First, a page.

The One Healthy Apple Recipe You Need to Use Up Leftover Apples
Registered dietitian and plant-based diet specialist Cynthia Sass shares one of her favorite healthy apple recipes. Vegan, gluten free, and low in sugar, this baked apple recipe is a great way to get more vitamin C, fiber, and other key nutrients.
Health benefits of apples
This is the time of year to enjoy all the fresh varieties of apples that will never taste better than they do right now. It’s also the best time to make healthy apple recipes. And fortunately for apple lovers, getting your fill of this fall fruit can offer some pretty impressive health benefits.
One medium raw apple contains 8.4 mg of immune-supporting vitamin C, which is about 10 percent of the daily value (DV). It has smaller percentages of vitamins E and K, B vitamins, and potassium. One apple also provides at least four grams of fiber. The soluble fiber found in apples has been shown to promote healthy weight loss, support immune function, lower blood cholesterol and blood pressure, improve blood sugar regulation, and reduce inflammation, according to a 2016 study in Current Atherosclerosis Reports.
An April 2020 study published in The American Journal of Clinical Nutrition found that apples may also be potent protectors of brain health. In a 20-year follow up of more than 2,800 older adults, those who consumed high amounts of high flavonoid foods, including apples, were less likely to develop Alzheimer’s disease and related dementias compared with those who had low intakes of flavonoid-rich foods.
What to do with lots of apples
If you have a bounty of apples, there are plenty of healthy apple recipes to help you incorporate them into your daily eating routine. Apart from snacking, apples make a great addition to savory recipes, from garden salads and slaws to cooked dishes, like braised cabbage and stir-fries.
If you want to use up many apples at once, whip up a batch of homemade applesauce. Or, try one of my favorite healthy apple recipes for baked apple slices. They’re delicious straight from the oven, but also can be stored in the fridge for three days, or frozen for a variety of future dishes. They’ll flood your kitchen with the sweet scent of fall, and healthfully satisfy a sweet craving. I hope you enjoy them as much as I do.
Cinnamon Spiced Baked Apple Slices
In this simple recipe, I opted for virgin coconut oil in place of butter. In a 2018 BMJ Open study, researchers found that unlike butter, the use of virgin coconut oil resulted in positive effects on blood cholesterol, including increasing “good” heart-protective HDL (high-density lipoprotein) cholesterol, without increasing “bad” LDL (low-density lipoprotein) cholesterol. Virgin coconut oil, which has not been refined, bleached, or deodorized, is also rich in antioxidants known to fend off cell damage and aging.
Courtesy Cynthia Sass
In addition to its characteristic fall flavor, maple syrup also provides at least 24 different types of antioxidants, as well as key nutrients. About one-third cup of maple syrup provides around 30 percent of the adequate intake (AI) for manganese, a mineral that supports healthy bones and collagen production. Cinnamon, another high antioxidant food, has been shown to help regulate blood sugar, and boost satiety.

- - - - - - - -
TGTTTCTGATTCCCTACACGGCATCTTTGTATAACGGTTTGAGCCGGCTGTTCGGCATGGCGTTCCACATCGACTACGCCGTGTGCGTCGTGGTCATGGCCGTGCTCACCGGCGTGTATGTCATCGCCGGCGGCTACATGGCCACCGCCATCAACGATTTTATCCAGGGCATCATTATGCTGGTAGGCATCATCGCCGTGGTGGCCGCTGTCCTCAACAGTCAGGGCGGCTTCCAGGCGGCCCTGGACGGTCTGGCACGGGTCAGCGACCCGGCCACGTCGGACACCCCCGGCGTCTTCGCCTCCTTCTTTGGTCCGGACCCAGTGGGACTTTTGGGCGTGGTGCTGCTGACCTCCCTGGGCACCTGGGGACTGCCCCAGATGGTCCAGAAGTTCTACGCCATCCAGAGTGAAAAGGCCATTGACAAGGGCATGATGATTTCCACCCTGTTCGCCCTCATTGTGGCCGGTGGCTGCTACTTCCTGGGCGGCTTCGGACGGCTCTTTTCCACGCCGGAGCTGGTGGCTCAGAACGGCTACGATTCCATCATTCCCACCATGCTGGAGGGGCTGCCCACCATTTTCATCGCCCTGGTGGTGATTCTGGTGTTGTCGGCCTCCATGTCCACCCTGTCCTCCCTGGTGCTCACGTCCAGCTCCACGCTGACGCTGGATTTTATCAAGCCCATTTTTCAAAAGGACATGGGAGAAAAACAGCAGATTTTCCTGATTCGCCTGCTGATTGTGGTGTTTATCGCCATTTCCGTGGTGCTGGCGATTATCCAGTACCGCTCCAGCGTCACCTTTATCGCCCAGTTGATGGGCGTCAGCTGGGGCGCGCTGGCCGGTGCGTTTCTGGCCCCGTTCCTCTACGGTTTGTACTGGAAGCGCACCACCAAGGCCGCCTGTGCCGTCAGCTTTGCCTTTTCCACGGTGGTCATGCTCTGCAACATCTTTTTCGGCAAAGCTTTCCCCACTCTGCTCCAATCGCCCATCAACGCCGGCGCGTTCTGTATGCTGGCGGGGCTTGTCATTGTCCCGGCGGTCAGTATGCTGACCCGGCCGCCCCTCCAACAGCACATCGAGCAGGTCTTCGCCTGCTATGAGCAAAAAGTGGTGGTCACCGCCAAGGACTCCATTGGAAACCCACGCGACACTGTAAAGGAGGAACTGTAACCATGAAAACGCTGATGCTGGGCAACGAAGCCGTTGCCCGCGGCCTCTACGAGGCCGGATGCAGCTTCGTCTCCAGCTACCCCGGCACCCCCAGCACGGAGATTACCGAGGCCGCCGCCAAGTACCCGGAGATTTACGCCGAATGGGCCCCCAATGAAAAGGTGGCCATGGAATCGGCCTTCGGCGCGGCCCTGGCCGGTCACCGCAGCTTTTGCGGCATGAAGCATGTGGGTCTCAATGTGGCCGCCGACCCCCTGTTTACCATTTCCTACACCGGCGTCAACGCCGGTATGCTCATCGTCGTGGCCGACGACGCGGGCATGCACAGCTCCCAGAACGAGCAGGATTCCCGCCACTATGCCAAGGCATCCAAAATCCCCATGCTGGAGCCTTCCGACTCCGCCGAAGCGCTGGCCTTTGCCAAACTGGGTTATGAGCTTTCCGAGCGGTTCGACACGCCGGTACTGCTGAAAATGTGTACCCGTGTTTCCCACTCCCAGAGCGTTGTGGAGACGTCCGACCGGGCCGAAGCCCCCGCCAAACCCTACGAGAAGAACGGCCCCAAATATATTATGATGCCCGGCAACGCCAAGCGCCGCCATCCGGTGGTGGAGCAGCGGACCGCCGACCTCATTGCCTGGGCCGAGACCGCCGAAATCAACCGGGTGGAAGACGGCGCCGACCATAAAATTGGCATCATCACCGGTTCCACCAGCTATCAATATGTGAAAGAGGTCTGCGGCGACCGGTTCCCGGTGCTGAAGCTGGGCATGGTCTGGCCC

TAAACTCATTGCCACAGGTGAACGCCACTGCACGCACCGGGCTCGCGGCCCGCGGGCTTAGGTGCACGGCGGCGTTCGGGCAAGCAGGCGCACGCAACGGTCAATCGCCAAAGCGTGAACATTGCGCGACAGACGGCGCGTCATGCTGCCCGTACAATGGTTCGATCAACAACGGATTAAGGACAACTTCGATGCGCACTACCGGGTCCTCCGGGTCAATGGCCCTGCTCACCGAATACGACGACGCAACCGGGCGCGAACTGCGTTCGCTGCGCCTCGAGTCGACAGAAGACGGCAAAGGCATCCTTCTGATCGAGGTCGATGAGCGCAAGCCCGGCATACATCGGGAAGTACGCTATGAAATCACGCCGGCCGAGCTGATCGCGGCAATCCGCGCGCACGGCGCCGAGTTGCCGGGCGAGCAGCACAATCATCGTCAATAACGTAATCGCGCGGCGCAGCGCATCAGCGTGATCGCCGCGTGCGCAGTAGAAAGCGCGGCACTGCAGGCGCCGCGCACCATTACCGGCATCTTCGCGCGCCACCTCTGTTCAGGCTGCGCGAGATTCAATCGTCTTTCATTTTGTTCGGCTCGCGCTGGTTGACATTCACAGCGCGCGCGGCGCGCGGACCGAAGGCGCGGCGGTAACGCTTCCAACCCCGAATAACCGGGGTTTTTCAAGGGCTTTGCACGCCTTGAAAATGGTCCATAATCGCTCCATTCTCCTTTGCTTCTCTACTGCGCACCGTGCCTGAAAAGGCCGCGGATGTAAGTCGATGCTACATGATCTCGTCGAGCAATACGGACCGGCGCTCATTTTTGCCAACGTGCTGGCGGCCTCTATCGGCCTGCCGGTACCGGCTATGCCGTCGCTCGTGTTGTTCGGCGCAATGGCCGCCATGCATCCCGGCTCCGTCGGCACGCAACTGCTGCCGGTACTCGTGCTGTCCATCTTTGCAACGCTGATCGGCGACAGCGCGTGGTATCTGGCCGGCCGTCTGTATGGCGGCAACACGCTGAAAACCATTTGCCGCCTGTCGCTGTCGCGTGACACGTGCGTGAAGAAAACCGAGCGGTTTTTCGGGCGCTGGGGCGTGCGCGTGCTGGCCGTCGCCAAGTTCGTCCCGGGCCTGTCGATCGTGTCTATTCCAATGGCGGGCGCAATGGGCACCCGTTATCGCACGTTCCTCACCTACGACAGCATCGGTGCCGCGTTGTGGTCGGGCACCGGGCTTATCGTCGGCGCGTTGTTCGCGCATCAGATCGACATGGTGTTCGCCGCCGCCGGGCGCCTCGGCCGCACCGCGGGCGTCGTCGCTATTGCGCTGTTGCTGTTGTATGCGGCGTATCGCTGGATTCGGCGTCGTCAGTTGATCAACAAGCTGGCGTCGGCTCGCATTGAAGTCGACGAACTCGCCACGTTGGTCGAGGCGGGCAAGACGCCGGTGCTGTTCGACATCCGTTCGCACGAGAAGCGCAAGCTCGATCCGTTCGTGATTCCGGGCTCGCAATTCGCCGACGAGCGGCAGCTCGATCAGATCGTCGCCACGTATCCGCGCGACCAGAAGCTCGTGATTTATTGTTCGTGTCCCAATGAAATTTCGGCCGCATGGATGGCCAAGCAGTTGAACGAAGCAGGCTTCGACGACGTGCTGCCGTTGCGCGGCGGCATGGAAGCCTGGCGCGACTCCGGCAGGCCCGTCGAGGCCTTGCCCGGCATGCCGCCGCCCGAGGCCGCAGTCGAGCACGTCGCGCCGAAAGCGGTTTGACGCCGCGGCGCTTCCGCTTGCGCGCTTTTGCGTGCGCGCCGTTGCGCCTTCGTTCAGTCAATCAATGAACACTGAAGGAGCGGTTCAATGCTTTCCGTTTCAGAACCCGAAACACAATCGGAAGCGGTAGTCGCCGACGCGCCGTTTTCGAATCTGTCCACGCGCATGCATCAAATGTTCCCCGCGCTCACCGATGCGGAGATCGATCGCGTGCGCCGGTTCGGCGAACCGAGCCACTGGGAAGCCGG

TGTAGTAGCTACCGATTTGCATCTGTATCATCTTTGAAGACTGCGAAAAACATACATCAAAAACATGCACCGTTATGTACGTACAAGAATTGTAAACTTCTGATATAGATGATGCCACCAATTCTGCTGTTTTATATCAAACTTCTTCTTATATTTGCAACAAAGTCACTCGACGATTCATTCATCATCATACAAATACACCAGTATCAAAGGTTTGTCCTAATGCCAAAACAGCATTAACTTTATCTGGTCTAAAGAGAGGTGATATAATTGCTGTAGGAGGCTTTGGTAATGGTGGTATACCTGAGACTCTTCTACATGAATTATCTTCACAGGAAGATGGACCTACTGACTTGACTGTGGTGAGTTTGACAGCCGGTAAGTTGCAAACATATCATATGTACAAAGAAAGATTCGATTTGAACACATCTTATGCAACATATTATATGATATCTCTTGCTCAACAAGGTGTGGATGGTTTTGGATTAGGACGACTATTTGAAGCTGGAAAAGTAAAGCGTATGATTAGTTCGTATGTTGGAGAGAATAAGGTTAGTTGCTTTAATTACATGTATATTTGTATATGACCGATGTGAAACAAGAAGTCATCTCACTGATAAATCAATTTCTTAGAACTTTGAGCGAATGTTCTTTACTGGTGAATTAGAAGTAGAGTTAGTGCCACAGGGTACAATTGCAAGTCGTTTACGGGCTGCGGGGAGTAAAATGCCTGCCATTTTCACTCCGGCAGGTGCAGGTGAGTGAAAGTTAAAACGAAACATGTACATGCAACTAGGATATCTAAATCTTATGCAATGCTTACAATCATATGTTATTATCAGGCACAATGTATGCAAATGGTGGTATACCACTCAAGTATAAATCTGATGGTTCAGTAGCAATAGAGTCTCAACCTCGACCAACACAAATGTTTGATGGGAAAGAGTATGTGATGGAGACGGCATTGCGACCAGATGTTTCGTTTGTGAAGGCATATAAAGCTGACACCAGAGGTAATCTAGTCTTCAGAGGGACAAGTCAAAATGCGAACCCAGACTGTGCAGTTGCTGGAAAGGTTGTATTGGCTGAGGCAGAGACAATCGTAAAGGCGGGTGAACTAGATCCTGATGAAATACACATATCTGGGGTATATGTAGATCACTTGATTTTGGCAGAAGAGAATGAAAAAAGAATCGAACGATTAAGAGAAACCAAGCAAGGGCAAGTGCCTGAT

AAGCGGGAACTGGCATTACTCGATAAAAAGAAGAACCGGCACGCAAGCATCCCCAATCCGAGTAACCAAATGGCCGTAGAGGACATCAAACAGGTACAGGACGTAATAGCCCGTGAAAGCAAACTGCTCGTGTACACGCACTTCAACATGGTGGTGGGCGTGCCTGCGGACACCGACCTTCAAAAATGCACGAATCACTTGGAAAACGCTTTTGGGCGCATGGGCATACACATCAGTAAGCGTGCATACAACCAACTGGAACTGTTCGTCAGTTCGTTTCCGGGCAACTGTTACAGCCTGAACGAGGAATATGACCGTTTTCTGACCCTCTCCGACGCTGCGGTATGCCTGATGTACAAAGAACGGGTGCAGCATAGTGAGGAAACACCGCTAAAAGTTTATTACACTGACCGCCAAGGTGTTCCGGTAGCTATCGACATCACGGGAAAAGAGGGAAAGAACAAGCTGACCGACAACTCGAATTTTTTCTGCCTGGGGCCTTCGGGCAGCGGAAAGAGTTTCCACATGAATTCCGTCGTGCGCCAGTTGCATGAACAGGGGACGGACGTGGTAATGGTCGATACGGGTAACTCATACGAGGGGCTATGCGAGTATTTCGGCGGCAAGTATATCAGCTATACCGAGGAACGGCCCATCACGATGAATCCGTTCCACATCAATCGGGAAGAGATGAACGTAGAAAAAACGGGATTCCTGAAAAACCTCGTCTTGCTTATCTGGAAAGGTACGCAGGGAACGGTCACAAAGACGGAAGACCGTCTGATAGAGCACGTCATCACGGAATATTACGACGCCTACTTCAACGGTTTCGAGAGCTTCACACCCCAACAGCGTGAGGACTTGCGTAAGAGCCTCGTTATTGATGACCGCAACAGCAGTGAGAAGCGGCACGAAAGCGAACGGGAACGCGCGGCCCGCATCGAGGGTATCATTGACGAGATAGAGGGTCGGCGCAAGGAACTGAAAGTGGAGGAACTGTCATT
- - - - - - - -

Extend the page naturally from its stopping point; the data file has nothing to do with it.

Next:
4 whole medium apples, sliced into 8 wedges (use any type you enjoy)
2 tablespoons pure maple syrup
2 tablespoons virgin coconut oil
½ teaspoon apple pie spice
½ teaspoon cinnamon
In a large bowl stir together maple syrup, coconut oil, apple pie spice, and cinnamon. Slice the apples, place in the bowl, and toss to coat thoroughly with the spiced mixture. Place the wedges on a baking sheet and bake in a preheated 350 F oven for 15 minutes. Flip the wedges and bake for an additional 15 minutes.
Serve immediately as is, or garnish with a crumble topping made from a combination of almond butter, maple syrup, and rolled oats.
To freeze what you don’t use just place the cooled apple slices on a baking sheet so they don’t touch, and place in the freezer for four hours to overnight. Transfer frozen slices to freezer bags, remove as much air as possible, seal, and stash in the freezer for up to six months.
Add the frozen wedges to smoothies, thaw and add to plant-based yogurt, or warm on the stovetop to serve with oatmeal or plant-based ice cream.
- Current Atherosclerosis Reports: "Lipid Lowering with Soluble Dietary Fiber"
- The American Journal of Clinical Nutrition: "Long-term dietary flavonoid intake and risk of Alzheimer disease and related dementias in the Framingham Offspring Cohort"
- BMJ Open: "Randomised trial of coconut oil, olive oil or butter on blood lipids and other cardiovascular risk factors in healthy men and women"
- Journal of Endocrine Society: "Influence of cinnamon on glycemic control in subjects with prediabetes: a randomized controlled trial"
- USDA Food Data Central: "Apple, raw"
- USDA Food Data Central: "Syrup, maple, Canadian"
- National Institutes of Health Office of Dietary Supplements: "Vitamin C"
- National Institutes of Health Office of Dietary Supplements: "Manganese"
- Pharmaceutical Biology: "High-Performance Liquid Chromatography Characterization and Identification of Antioxidant Polyphenols in Maple Syrup"
- U.S. Department of Agriculture: "Apple, raw"
- NutritionData: "Syrups, maple Nutrition Facts & Calories"
- Linus Pauling Institute: Micronutrient Information Center: "Manganese"